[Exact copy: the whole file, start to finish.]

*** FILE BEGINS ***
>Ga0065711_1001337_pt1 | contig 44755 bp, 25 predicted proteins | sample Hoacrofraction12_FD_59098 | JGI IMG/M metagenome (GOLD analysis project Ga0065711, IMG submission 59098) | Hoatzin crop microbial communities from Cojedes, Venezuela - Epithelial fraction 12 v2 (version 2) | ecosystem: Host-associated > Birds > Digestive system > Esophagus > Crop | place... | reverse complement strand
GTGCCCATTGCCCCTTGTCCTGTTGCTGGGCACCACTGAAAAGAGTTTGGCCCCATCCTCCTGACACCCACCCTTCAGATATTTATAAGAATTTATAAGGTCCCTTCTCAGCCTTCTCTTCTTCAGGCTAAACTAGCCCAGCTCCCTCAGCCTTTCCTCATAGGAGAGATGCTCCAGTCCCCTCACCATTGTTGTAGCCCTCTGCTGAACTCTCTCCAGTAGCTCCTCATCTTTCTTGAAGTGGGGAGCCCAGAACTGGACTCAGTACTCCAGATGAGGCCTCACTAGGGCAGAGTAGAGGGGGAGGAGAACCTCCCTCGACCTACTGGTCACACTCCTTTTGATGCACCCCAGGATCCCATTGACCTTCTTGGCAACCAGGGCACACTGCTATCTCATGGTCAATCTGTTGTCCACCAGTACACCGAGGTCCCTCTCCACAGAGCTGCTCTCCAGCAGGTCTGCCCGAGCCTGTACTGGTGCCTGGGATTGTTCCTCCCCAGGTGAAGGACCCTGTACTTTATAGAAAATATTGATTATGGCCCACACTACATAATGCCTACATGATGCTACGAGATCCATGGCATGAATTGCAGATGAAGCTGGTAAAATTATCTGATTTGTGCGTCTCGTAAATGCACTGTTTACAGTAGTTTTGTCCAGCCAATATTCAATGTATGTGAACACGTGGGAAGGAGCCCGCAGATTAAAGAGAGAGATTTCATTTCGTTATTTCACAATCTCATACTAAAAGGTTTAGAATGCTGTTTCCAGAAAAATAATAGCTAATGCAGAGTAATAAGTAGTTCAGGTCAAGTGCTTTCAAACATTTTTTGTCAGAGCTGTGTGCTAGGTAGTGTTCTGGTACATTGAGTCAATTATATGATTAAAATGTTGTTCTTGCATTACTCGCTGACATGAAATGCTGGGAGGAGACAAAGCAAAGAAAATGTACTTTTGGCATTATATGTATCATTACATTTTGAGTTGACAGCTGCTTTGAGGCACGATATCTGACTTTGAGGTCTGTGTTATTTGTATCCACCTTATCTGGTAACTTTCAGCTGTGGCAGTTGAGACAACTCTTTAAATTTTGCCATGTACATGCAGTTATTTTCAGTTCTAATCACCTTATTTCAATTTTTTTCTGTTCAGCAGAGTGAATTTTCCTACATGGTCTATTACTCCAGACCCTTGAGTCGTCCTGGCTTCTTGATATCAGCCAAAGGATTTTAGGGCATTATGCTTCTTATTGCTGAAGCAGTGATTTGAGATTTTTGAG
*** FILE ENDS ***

>Ga0065711_1001337_pt1 | contig 44755 bp, 25 predicted proteins | sample Hoacrofraction12_FD_59098 | JGI IMG/M metagenome (GOLD analysis project Ga0065711, IMG submission 59098) | Hoatzin crop microbial communities from Cojedes, Venezuela - Epithelial fraction 12 v2 (version 2) | ecosystem: Host-associated > Birds > Digestive system > Esophagus > Crop | place... | reverse complement strand
GTGCCCATTGCCCCTTGTCCTGTTGCTGGGCACCACTGAAAAGAGTTTGGCCCCATCCTCCTGACACCCACCCTTCAGATATTTATAAGAATTTATAAGGTCCCTTCTCAGCCTTCTCTTCTTCAGGCTAAACTAGCCCAGCTCCCTCAGCCTTTCCTCATAGGAGAGATGCTCCAGTCCCCTCACCATTGTTGTAGCCCTCTGCTGAACTCTCTCCAGTAGCTCCTCATCTTTCTTGAAGTGGGGAGCCCAGAACTGGACTCAGTACTCCAGATGAGGCCTCACTAGGGCAGAGTAGAGGGGGAGGAGAACCTCCCTCGACCTACTGGTCACACTCCTTTTGATGCACCCCAGGATCCCATTGACCTTCTTGGCAACCAGGGCACACTGCTATCTCATGGTCAATCTGTTGTCCACCAGTACACCGAGGTCCCTCTCCACAGAGCTGCTCTCCAGCAGGTCTGCCCGAGCCTGTACTGGTGCCTGGGATTGTTCCTCCCCAGGTGAAGGACCCTGTACTTTATAGAAAATATTGATTATGGCCCACACTACATAATGCCTACATGATGCTACGAGATCCATGGCATGAATTGCAGATGAAGCTGGTAAAATTATCTGATTTGTGCGTCTCGTAAATGCACTGTTTACAGTAGTTTTGTCCAGCCAATATTCAATGTATGTGAACACGTGGGAAGGAGCCCGCAGATTAAAGAGAGAGATTTCATTTCGTTATTTCACAATCTCATACTAAAAGGTTTAGAATGCTGTTTCCAGAAAAATAATAGCTAATGCAGAGTAATAAGTAGTTCAGGTCAAGTGCTTTCAAACATTTTTTGTCAGAGCTGTGTGCTAGGTAGTGTTCTGGTACATTGAGTCAATTATATGATTAAAATGTTGTTCTTGCATTACTCGCTGACATGAAATGCTGGGAGGAGACAAAGCAAAGAAAATGTACTTTTGGCATTATATGTATCATTACATTTTGAGTTGACAGCTGCTTTGAGGCACGATATCTGACTTTGAGGTCTGTGTTATTTGTATCCACCTTATCTGGTAACTTTCAGCTGTGGCAGTTGAGACAACTCTTTAAATTTTGCCATGTACATGCAGTTATTTTCAGTTCTAATCACCTTATTTCAATTTTTTTCTGTTCAGCAGAGTGAATTTTCCTACATGGTCTATTACTCCAGACCCTTGAGTCGTCCTGGCTTCTTGATATCAGCCAAAGGATTTTAGGGCATTATGCTTCTTATTGCTGAAGCAGTGATTTGAGATTTTTGAG